Alexander McQueen: Savage Beauty exhibit at the Met
So yesterday I waited on line over three hours with thousands of other people to see the Alexander McQueen exhibit at the Metropolitan Museum of Art. I read that the exhibit is their most popular show ever, so the crowd wasn't a surprise, especially since it concludes at the end of this weekend. Now, while I normally loathe waiting on line for anything, from the crosstown bus to free ice cream, I have to say, this collection absolutely blew my mind.
They forbid the taking of photos, but of course everyone there, including me and my husband, did so anyway. It was scary though--the guards were pretty ferocious about stopping people. I think my mother, who treated us to the trip, was the only person in the crowd who was actually just taking it all in, sans camera in front of her face, and you've got to respect that mindset. But anyway, fearing getting thrown out, I put my iPhone back in my bag and proceeded to sketch some of the pieces, only to be told to knock that off too! (Twice.)
Yup. No sketching, either, which just seemed so mean. With the exhibit nearing its conclusion after running since May, of course everyone there wanted to preserve the experience--and preserve the late, great McQueen--in some physical fashion.
Though I've posted a few pics here (below, all taken by the hubby) they don't do the whole show justice, by any means. But since you know I want to share as much as I could with you guys, I'd best describe the vibe of the show as being trapped inside a beautiful nightmare. I even unconsciously jotted that down on my reporter's notepad, which I was using to sketch, not having brought a sketchbook with me. The collection was inspired by Tim Burton, which made sense considering the highly elaborate goth gowns dripping with feathers and beading and hair, as well as the not to subtly S&M outfits and accessories. There was a spooky white tree branch headpiece, a skirt made out of wood sticks hat jutted out like a mini-hoopskirt, brocade corsets with matching helmets, and of course plenty of bondage masks in materials ranging from rubber to burlap. And everything was just breathtaking when witnessed up close, including a hologram of a model appearing to float in a filmy gown.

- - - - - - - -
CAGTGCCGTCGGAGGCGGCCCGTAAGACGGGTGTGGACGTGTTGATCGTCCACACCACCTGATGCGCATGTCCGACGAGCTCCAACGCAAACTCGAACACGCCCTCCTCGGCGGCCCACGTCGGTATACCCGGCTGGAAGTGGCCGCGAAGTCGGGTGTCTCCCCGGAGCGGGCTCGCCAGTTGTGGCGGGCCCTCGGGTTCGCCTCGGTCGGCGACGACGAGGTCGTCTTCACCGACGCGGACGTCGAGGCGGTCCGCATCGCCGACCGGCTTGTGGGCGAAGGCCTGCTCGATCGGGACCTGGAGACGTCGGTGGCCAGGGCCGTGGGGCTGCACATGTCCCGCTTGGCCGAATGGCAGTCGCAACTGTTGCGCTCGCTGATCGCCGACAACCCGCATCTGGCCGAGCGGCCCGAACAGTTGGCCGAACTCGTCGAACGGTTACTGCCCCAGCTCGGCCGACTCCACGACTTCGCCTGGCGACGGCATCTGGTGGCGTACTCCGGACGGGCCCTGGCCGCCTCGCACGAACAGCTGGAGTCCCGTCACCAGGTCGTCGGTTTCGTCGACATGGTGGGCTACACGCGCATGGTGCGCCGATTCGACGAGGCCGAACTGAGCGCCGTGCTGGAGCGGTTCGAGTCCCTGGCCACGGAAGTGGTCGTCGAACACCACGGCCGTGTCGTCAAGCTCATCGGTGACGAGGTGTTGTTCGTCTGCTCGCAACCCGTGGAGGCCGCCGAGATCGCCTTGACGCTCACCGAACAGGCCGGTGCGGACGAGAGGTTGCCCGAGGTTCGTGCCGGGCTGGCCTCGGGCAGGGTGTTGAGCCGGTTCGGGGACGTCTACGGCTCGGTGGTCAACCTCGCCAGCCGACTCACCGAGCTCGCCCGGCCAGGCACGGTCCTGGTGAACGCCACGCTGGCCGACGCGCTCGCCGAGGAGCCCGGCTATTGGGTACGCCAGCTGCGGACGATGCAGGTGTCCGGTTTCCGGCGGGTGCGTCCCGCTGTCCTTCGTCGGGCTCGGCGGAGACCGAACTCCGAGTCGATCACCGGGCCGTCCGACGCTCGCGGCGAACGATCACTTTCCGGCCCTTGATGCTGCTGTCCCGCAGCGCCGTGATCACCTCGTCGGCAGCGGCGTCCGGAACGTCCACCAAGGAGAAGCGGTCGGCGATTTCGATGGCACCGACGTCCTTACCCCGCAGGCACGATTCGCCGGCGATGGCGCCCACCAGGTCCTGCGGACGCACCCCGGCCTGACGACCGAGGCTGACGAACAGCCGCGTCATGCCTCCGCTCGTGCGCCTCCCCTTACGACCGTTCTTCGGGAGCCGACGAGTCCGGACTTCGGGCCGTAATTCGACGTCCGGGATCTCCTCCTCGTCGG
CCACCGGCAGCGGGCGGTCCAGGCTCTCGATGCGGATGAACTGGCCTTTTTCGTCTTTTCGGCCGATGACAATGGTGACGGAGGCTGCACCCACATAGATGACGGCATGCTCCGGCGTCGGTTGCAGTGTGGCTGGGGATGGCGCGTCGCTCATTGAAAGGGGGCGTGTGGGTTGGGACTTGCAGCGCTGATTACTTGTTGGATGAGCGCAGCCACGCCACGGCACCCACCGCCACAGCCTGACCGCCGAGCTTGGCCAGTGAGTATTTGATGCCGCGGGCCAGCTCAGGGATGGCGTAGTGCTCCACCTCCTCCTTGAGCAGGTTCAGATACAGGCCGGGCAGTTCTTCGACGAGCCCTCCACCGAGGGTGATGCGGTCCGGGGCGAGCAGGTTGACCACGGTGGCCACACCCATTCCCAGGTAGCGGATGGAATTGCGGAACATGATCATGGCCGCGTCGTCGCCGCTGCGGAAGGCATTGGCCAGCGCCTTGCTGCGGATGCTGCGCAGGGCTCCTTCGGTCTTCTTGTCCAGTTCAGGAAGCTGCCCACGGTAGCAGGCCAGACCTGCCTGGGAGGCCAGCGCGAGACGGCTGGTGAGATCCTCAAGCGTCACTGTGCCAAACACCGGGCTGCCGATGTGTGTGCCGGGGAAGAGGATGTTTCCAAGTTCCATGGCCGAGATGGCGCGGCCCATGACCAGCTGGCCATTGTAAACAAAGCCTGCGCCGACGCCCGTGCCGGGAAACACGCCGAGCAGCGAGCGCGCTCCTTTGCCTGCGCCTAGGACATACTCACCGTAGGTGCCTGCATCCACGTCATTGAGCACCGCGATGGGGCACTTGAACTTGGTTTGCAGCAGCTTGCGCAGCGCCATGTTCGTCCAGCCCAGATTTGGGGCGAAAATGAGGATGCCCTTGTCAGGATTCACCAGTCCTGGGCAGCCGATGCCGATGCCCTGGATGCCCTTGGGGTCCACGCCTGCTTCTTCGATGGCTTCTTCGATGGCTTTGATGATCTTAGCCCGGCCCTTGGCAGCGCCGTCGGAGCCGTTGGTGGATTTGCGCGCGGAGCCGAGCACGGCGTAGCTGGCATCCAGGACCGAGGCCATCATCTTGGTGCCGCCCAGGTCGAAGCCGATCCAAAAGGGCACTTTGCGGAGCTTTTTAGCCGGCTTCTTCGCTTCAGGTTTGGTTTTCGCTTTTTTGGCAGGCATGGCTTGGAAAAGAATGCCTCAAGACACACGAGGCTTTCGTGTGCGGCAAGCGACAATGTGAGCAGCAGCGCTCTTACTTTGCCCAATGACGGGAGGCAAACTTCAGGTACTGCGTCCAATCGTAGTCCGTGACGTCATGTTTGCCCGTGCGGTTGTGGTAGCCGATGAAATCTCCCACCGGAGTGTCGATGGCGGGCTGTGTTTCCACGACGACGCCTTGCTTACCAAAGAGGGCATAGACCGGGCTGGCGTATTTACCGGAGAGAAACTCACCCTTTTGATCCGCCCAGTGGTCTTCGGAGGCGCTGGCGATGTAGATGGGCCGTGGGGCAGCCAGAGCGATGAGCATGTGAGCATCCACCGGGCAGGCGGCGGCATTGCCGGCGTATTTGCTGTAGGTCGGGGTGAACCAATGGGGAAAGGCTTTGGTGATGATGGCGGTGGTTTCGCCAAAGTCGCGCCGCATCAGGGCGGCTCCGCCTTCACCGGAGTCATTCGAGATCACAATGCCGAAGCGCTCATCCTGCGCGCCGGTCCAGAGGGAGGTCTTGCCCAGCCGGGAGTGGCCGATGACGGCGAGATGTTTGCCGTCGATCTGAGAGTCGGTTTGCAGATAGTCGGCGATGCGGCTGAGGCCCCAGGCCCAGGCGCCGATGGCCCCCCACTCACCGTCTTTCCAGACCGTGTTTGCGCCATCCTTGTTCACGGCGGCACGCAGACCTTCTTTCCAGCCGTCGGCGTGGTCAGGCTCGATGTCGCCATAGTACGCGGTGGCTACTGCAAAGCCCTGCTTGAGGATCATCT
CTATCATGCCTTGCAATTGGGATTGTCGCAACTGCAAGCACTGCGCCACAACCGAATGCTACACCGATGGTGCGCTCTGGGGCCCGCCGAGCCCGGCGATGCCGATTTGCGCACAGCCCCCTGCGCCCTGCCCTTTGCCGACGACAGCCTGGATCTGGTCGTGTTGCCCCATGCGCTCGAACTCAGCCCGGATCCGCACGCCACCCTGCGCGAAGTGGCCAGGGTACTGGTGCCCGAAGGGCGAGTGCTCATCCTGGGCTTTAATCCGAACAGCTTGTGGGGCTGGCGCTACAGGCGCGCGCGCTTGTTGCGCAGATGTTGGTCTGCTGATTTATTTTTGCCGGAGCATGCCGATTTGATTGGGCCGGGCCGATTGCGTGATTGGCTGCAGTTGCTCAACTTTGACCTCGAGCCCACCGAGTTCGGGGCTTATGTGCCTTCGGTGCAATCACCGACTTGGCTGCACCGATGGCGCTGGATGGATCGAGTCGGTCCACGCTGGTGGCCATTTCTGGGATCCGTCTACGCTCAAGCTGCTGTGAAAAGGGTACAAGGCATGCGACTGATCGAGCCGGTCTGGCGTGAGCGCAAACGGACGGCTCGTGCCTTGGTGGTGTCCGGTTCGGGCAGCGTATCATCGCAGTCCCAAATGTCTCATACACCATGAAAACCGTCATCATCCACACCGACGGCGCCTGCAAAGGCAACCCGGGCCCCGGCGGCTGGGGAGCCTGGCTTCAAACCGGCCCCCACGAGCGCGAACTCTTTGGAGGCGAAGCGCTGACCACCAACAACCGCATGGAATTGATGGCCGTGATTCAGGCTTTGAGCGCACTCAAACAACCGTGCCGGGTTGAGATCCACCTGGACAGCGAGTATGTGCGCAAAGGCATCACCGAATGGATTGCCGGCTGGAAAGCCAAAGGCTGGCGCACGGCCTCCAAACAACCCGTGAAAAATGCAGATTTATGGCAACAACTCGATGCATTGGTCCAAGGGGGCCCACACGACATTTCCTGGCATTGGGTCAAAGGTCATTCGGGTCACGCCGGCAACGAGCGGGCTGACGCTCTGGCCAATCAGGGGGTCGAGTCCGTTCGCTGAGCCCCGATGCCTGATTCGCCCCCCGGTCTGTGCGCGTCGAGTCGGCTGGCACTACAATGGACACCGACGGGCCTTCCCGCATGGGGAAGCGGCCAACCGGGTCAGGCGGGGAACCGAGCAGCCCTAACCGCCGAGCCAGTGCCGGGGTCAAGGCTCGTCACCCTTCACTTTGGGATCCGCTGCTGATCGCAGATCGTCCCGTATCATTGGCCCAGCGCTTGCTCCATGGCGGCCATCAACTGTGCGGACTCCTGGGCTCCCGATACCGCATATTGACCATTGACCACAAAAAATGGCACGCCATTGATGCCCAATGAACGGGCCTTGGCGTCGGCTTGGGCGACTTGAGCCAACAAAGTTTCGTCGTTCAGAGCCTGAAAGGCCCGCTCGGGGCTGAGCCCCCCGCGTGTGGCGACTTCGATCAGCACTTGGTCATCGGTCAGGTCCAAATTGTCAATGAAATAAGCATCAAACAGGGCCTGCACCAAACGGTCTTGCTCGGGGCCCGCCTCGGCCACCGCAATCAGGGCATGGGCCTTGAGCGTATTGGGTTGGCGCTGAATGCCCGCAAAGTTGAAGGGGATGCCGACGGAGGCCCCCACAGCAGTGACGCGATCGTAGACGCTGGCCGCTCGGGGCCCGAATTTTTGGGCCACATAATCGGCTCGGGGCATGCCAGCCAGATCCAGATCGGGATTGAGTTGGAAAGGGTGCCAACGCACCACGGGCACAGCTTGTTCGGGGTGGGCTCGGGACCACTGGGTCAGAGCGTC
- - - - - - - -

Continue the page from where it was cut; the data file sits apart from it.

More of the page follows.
Words just can't describe it though, so if you're in the NYC area and can get out to the Metropolitan Museum today, seeing Savage Beauty is well worth the time and effort.